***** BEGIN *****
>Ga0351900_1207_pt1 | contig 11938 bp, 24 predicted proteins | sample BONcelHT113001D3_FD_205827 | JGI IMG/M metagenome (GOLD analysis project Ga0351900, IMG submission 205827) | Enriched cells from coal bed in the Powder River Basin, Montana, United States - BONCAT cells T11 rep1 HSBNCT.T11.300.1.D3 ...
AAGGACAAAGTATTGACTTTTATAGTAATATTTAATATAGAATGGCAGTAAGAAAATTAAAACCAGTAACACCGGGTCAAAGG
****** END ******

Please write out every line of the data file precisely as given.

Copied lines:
>Ga0351900_1207_pt1 | contig 11938 bp, 24 predicted proteins | sample BONcelHT113001D3_FD_205827 | JGI IMG/M metagenome (GOLD analysis project Ga0351900, IMG submission 205827) | Enriched cells from coal bed in the Powder River Basin, Montana, United States - BONCAT cells T11 rep1 HSBNCT.T11.300.1.D3 ...
AAGGACAAAGTATTGACTTTTATAGTAATATTTAATATAGAATGGCAGTAAGAAAATTAAAACCAGTAACACCGGGTCAAAGG